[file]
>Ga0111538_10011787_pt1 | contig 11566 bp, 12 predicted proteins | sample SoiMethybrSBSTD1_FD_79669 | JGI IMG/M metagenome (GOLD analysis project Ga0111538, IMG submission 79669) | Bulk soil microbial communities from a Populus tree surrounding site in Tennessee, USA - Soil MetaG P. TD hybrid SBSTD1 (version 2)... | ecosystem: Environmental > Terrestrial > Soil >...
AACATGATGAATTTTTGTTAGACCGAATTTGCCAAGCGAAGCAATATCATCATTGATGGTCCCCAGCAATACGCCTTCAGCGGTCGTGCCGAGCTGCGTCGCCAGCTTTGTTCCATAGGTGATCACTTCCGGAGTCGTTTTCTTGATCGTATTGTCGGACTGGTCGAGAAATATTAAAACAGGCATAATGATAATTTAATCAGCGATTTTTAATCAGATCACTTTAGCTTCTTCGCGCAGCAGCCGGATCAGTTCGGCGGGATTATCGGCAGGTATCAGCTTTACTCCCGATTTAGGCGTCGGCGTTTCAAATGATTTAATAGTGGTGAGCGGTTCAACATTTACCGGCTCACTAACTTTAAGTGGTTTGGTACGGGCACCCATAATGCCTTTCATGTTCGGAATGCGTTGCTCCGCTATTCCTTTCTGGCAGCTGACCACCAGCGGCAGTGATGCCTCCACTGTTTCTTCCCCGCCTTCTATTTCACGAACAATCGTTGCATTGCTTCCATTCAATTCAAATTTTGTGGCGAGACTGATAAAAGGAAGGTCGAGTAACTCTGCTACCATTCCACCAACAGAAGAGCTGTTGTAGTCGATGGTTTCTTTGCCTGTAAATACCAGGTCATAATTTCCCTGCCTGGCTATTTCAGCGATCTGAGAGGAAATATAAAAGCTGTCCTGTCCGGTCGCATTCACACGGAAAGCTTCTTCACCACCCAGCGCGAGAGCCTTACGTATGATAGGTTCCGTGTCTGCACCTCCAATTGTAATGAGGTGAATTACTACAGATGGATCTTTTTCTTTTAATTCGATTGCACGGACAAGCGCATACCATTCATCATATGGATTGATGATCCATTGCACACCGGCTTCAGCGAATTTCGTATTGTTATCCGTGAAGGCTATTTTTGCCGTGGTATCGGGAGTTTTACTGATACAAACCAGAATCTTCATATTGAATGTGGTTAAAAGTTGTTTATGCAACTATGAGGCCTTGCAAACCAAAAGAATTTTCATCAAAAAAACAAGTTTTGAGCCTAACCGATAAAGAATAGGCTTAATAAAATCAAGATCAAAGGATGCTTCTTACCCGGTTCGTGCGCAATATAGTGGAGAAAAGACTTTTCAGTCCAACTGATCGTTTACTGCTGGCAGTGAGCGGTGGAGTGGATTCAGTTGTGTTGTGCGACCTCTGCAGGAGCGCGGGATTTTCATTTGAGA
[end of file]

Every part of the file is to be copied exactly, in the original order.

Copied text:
>Ga0111538_10011787_pt1 | contig 11566 bp, 12 predicted proteins | sample SoiMethybrSBSTD1_FD_79669 | JGI IMG/M metagenome (GOLD analysis project Ga0111538, IMG submission 79669) | Bulk soil microbial communities from a Populus tree surrounding site in Tennessee, USA - Soil MetaG P. TD hybrid SBSTD1 (version 2)... | ecosystem: Environmental > Terrestrial > Soil >...
AACATGATGAATTTTTGTTAGACCGAATTTGCCAAGCGAAGCAATATCATCATTGATGGTCCCCAGCAATACGCCTTCAGCGGTCGTGCCGAGCTGCGTCGCCAGCTTTGTTCCATAGGTGATCACTTCCGGAGTCGTTTTCTTGATCGTATTGTCGGACTGGTCGAGAAATATTAAAACAGGCATAATGATAATTTAATCAGCGATTTTTAATCAGATCACTTTAGCTTCTTCGCGCAGCAGCCGGATCAGTTCGGCGGGATTATCGGCAGGTATCAGCTTTACTCCCGATTTAGGCGTCGGCGTTTCAAATGATTTAATAGTGGTGAGCGGTTCAACATTTACCGGCTCACTAACTTTAAGTGGTTTGGTACGGGCACCCATAATGCCTTTCATGTTCGGAATGCGTTGCTCCGCTATTCCTTTCTGGCAGCTGACCACCAGCGGCAGTGATGCCTCCACTGTTTCTTCCCCGCCTTCTATTTCACGAACAATCGTTGCATTGCTTCCATTCAATTCAAATTTTGTGGCGAGACTGATAAAAGGAAGGTCGAGTAACTCTGCTACCATTCCACCAACAGAAGAGCTGTTGTAGTCGATGGTTTCTTTGCCTGTAAATACCAGGTCATAATTTCCCTGCCTGGCTATTTCAGCGATCTGAGAGGAAATATAAAAGCTGTCCTGTCCGGTCGCATTCACACGGAAAGCTTCTTCACCACCCAGCGCGAGAGCCTTACGTATGATAGGTTCCGTGTCTGCACCTCCAATTGTAATGAGGTGAATTACTACAGATGGATCTTTTTCTTTTAATTCGATTGCACGGACAAGCGCATACCATTCATCATATGGATTGATGATCCATTGCACACCGGCTTCAGCGAATTTCGTATTGTTATCCGTGAAGGCTATTTTTGCCGTGGTATCGGGAGTTTTACTGATACAAACCAGAATCTTCATATTGAATGTGGTTAAAAGTTGTTTATGCAACTATGAGGCCTTGCAAACCAAAAGAATTTTCATCAAAAAAACAAGTTTTGAGCCTAACCGATAAAGAATAGGCTTAATAAAATCAAGATCAAAGGATGCTTCTTACCCGGTTCGTGCGCAATATAGTGGAGAAAAGACTTTTCAGTCCAACTGATCGTTTACTGCTGGCAGTGAGCGGTGGAGTGGATTCAGTTGTGTTGTGCGACCTCTGCAGGAGCGCGGGATTTTCATTTGAGA